Through accepting other leadership responsibilities, I have had opportunities to help my friends. I have learned that many of their problems originate from their individual families or their lack of purpose in life. Through those hours of talking with them, I have grown to love and appreciate my family even more.

    By trying these different experiences I have started to roll my snowball in my own unique path, using my talents as the basis. I get excited when I see the snow accumulate and grow with each new day of development.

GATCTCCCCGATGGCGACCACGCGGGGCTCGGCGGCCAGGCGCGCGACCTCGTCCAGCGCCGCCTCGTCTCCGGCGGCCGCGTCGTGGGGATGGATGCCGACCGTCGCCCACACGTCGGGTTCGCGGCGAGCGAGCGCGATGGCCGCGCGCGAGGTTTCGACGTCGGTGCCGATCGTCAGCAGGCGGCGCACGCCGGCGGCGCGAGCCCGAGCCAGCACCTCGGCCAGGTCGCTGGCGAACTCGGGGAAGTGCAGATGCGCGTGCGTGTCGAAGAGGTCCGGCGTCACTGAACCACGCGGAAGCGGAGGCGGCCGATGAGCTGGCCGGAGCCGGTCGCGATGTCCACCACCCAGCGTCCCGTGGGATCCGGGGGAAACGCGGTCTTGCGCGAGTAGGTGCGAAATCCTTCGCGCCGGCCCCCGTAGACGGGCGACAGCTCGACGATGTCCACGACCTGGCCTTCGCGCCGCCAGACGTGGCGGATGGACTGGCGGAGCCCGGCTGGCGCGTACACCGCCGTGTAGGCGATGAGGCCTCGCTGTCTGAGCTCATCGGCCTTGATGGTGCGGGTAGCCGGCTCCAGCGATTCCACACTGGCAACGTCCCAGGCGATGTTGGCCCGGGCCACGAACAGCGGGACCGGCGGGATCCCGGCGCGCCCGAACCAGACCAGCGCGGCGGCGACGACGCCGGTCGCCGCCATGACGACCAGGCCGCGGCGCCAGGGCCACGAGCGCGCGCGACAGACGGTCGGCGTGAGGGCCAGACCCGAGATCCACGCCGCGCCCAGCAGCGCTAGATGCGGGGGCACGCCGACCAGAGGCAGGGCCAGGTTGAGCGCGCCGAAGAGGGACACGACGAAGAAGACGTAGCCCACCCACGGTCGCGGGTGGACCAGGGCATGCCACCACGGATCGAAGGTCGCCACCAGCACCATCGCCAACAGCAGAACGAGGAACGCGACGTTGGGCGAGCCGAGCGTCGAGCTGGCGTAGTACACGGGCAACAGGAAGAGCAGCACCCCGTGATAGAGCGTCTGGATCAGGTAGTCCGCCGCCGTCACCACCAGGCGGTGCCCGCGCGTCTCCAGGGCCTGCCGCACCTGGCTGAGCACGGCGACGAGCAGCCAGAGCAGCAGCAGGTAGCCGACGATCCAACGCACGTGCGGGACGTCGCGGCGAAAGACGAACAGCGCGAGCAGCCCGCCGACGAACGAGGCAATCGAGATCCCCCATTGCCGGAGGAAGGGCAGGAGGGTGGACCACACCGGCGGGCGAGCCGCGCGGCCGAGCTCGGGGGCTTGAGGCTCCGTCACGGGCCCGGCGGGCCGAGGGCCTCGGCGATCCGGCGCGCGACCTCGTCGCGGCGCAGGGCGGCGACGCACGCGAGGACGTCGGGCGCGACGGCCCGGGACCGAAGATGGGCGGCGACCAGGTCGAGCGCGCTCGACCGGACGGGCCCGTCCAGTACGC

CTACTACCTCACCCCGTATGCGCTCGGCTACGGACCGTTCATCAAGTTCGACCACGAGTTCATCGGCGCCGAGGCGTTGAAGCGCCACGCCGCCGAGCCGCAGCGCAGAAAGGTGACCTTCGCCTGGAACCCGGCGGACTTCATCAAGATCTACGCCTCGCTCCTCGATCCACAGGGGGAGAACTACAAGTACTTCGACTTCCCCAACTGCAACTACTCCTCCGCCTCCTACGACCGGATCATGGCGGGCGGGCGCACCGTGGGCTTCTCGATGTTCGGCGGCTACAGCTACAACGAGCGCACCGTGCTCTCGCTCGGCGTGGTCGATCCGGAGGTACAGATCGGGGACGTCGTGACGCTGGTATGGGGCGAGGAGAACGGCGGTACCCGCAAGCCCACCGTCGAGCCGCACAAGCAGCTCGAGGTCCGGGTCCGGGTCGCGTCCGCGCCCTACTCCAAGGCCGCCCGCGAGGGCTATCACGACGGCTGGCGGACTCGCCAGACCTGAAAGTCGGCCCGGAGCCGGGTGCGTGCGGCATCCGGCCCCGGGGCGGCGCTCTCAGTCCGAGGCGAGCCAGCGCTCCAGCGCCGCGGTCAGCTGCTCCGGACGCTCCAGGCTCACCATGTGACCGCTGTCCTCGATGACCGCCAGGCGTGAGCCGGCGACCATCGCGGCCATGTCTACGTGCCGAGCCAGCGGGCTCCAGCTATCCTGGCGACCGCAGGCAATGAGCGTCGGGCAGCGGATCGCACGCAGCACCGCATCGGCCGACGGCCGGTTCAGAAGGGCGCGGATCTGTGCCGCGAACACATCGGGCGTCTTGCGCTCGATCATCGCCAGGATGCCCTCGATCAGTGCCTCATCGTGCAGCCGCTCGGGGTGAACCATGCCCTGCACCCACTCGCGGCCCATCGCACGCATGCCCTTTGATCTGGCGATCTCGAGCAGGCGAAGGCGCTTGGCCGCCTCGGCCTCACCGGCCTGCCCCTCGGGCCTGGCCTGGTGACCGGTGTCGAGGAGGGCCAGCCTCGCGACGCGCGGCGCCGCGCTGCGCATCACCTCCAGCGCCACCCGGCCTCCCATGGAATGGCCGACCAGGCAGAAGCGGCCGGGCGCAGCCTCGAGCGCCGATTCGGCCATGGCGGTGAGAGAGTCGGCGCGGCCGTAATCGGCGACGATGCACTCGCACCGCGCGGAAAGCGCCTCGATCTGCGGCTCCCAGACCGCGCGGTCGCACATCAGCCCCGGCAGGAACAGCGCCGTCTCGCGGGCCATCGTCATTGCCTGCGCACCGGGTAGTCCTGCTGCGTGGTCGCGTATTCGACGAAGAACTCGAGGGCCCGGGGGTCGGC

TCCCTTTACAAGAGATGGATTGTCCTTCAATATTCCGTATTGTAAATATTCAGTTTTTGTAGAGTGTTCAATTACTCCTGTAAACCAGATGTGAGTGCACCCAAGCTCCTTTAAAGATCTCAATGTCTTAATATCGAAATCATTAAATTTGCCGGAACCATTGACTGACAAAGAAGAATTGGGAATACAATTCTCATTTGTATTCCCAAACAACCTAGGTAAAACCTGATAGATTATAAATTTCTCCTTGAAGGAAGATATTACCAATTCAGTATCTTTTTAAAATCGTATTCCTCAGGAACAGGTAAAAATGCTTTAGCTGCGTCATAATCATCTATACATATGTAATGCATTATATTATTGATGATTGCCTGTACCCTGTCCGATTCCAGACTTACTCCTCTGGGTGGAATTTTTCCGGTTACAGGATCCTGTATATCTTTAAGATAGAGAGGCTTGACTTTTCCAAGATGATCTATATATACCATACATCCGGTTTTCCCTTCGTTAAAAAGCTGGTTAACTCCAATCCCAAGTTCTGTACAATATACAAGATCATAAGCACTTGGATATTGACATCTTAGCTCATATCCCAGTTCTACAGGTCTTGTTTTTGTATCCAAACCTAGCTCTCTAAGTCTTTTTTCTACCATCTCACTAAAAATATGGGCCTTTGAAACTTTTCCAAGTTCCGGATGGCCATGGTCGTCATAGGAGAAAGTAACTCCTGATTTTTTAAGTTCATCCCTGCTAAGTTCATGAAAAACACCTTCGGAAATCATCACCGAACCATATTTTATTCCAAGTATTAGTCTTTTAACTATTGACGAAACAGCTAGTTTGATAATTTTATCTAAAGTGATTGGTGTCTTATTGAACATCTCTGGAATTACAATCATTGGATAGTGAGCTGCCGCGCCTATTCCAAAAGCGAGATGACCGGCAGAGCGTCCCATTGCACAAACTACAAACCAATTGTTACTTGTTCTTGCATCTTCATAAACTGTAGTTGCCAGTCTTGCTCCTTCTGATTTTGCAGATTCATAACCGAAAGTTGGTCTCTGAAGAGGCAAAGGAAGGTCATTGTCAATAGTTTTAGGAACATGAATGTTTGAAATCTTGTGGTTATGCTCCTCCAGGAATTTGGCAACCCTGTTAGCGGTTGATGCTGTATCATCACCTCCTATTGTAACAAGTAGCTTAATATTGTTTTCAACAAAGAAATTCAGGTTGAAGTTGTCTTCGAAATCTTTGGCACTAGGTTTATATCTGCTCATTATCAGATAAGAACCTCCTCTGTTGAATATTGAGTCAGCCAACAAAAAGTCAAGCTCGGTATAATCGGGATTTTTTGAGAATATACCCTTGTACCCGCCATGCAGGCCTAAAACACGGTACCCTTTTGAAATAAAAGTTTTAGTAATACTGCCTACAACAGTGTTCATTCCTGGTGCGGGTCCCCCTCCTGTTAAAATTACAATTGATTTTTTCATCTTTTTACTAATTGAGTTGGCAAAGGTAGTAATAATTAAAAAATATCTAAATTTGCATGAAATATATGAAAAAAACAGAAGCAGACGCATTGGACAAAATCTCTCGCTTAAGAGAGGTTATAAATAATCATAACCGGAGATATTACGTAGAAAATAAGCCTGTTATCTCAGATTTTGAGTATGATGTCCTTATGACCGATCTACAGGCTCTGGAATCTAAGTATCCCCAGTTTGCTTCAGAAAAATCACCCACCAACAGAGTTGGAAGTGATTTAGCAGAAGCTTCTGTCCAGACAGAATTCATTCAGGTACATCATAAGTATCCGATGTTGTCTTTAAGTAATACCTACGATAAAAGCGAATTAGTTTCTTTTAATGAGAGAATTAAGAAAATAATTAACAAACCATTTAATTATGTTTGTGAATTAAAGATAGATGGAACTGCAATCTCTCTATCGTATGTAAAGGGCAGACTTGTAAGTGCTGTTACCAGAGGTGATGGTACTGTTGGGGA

When DeNeece came home from college this summer, we shared a free, unpressured week, our strengths and talents working together. I played the piano while we sang duets, we created unusual gifts for our family, and we walked and talked again. We spent many nights until dawn sitting on her thick shag rug sharing memorable experiences of the past years. We also talked about qualities such as being thoughtful, fellowshipping, and understanding others. Then we prayed together that our love for each other might grow continually. We talked about serving the Lord, but each in her own individual way. Finally, we were able to begin unifying our growing snowballs to create one strong snowman.

    So in my thoughtful hour, watching the snow glide to the earth, I find that my talents flow gently to me as I am willing to discover my gifts and myself.

    Photos by Jed Clark